Insightful, incisive, and an interesting read!

In The Beauty Myth, Naomi Wolf argues that our culture's images of beauty -- found on television and in advertisements, women's magazines, and pornography -- are detrimental to women, as well as to the men who love them. She demonstrates that the concept of "beauty" is a weapon used to make women feel badly about themselves; after all, no one can live up to the ideal. Wolf DOES agree that beauty plays a legitimate role in our lives and in our attractions to one another. The problem, she says, is when beauty is defined as thinness, pertness, and youthfulness taken to extremes -- extremes that are literally unattainable for healthy women. And I agree.Wolf's book explores 6 areas of life in which problems result from the beauty myth. Each has its own chapter that can be read on its own and still make perfect sense. I suggest starting with whichever interests you the most. They are as follows:* WORK. Here, the author details the way the concept of "beauty" can be used to discriminate against women in the workforce. If women are too pretty, we're not taken seriously; if women aren't pretty enough, we can legally be fired for their perceived "homeliness." Then again, if we're too pretty, it's our own fault when they're sexually harassed; if we're not pretty enough, people doubt men would have actually harassed them. The author offers a dizzying list of legal cases lost by women which demonstrate the extent of this catch-22 -- compelling stuff.* CULTURE. This focuses on the role of women's magazines (the sole arbiter of women's culture) in shaping our lives, by selling us on the need for beauty products by making us feel bad about themselves. It also notes that advertisers pressure the magazines into this, because only if women feel terrible about themselves will high-income women spend a quarter (yes, a quarter) of their each paycheck on beauty products.* RELIGION. Convincingly argues that the quest for thinness has replaced the quest for moral virtue and heavenly salvation, and shows how this quest has the same effects that religion once did -- of keeping women submissive and preoccupied.* SEX. Demonstrates that the beauty myth actually supresses female sexuality by making many women too self-conscious to engage in sex freely and comfortably, and moreover, that excessive dieting leads to a diminished sex drive. It also argues that the beauty myth hurts men by making them unaware of what real women look like, and by giving them the role of "appraiser of beauty" instead of the role of "partner" -- further impacting sexual relations.* HUNGER. The beauty myth convinces women to "willingly" go hungry, to eat fewer calories per day than famine victims in third-world countries, which results in ironic weight gain and/or in eating disorders (compulsive eating, anorexia, and bulemia). Includes a compelling account of the author's own battle with anorexia.* VIOLENCE. This is not about domestic violence, but rather the self-inflicted violence of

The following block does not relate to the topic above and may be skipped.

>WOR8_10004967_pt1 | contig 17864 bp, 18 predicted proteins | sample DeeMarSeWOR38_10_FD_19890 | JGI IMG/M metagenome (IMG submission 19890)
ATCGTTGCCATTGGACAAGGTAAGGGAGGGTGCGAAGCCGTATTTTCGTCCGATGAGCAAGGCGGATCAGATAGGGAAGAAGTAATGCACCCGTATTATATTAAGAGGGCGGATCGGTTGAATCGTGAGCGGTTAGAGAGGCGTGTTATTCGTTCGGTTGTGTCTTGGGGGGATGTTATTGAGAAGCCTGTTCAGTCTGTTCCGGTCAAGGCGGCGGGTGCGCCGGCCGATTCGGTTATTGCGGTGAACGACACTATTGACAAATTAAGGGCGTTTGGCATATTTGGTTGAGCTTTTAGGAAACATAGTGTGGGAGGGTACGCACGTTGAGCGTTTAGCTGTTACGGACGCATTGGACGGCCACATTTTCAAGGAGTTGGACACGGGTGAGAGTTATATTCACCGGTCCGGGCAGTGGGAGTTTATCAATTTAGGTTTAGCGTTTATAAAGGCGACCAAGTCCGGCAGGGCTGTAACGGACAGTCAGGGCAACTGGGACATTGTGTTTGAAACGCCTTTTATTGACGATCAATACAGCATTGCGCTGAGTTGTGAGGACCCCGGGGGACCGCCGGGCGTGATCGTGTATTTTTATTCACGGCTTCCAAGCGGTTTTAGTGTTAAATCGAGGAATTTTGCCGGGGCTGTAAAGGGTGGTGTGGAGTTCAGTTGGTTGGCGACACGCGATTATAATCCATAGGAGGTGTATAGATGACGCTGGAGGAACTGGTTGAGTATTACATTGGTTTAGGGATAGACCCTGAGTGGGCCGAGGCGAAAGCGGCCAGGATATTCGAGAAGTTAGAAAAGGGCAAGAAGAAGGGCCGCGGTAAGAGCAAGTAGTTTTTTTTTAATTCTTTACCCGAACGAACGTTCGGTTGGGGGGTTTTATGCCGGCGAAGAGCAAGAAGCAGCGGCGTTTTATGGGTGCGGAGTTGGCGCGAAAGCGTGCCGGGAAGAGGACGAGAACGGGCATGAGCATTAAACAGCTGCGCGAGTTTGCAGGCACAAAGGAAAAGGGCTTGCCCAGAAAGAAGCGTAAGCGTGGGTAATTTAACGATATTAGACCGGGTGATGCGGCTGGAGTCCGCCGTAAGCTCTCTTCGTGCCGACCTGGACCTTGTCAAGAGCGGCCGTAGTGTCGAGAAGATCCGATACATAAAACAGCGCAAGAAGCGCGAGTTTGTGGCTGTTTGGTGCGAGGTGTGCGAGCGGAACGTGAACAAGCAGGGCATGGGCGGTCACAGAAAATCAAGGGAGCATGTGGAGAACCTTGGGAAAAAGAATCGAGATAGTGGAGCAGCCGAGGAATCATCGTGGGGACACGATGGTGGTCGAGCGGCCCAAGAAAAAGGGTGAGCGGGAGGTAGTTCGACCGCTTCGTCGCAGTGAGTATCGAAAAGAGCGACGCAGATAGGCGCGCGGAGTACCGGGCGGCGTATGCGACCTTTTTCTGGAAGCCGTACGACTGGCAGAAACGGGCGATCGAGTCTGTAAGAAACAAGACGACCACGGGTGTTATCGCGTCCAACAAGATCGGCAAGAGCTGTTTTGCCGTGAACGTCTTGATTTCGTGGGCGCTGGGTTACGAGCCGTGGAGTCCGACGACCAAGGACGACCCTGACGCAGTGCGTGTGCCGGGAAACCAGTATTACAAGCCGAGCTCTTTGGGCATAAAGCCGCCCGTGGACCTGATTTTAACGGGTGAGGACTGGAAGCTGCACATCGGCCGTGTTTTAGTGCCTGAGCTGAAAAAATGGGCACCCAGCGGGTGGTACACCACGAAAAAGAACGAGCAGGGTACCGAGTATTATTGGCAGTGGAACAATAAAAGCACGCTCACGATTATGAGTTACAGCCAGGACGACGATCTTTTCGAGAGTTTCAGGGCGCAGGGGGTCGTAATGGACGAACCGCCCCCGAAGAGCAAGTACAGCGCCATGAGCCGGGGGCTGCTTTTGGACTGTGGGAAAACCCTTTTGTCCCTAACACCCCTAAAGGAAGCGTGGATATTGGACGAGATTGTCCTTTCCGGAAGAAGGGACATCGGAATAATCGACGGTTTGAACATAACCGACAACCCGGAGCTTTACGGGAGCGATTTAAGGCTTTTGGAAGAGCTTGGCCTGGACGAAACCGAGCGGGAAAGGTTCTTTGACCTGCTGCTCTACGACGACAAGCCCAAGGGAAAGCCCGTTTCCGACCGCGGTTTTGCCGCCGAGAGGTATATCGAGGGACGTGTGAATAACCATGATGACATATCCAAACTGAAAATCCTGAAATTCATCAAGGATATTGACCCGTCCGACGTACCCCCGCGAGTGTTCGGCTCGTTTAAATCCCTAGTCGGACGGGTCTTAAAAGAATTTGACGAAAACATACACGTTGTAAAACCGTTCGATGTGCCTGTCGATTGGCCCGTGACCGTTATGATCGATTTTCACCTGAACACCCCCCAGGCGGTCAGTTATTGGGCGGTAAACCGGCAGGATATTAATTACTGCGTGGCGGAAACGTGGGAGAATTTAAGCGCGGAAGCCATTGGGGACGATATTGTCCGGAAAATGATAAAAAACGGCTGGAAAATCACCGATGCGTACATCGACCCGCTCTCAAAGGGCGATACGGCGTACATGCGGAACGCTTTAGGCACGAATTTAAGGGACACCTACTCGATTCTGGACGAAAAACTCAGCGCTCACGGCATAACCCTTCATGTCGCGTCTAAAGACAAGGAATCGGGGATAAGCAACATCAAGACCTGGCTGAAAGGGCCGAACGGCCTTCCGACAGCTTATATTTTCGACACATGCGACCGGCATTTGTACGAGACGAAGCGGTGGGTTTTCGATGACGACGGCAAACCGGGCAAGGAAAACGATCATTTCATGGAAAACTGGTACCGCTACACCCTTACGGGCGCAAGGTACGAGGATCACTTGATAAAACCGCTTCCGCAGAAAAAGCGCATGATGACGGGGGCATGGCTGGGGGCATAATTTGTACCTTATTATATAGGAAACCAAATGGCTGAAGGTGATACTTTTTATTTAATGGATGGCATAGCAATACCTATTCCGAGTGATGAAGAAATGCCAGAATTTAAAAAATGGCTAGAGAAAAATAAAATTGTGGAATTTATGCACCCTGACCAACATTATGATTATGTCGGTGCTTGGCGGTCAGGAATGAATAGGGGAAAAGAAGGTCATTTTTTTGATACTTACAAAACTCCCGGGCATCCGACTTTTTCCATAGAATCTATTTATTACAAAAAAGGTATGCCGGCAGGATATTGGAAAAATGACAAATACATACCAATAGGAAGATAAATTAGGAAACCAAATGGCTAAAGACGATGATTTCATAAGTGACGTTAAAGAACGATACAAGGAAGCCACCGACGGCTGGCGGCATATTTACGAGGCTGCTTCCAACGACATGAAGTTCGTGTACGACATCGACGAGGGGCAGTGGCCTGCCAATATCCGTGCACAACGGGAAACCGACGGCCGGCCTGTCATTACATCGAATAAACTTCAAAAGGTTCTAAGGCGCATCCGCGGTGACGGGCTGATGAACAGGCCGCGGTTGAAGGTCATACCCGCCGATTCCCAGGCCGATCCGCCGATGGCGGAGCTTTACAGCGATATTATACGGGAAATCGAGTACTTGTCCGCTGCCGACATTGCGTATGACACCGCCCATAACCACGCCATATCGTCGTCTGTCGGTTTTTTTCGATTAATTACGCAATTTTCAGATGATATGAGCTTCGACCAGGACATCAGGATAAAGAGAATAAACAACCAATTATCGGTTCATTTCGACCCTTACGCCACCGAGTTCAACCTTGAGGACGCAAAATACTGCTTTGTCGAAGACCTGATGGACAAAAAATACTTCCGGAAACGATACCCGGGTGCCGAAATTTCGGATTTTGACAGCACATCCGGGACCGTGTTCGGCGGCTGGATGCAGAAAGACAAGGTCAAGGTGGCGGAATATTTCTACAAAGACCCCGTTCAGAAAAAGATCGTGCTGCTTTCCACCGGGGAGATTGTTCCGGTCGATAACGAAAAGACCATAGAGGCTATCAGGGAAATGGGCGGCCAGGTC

Good for Men, Too...

The cover quote calls this a must-read for all women. I would include men in that, as well. Or, at least all men who care about gaining greater understanding of women. I found that Wolf gets a bit heavy-handed at times, especially toward the beginning of the book, but she more than makes up for it with compelling arguments and plenty of supporting evidence. She opened my eyes to the reality of the ubiquitous, yet almost invisible, beauty myth, and I have been able to see many more examples on my own since reading the book. I feel the urge to give a copy to every woman I see who appears on the verge of collapse from self-starvation, or who seems ashamed of her natural self, unable to face the world without a mask of makeup.

This Book Is Really Kinda Cool

I am always excited to read very different and original points of view, whether I agree or not, and this book is definitely one of them. Anyone who asks questions that have not been asked before and is willing to talk about things that make people nervous, angry, and scared have gained my respect. Does Naoimi Wolf have all the answers? No, and who cares? This is the kind of book that makes you think and consider. You do not have to adopt her veiwpoint to benefit from reading this fascinating and controversial book. Come up with your own conclusions! All the greatest books make you do that.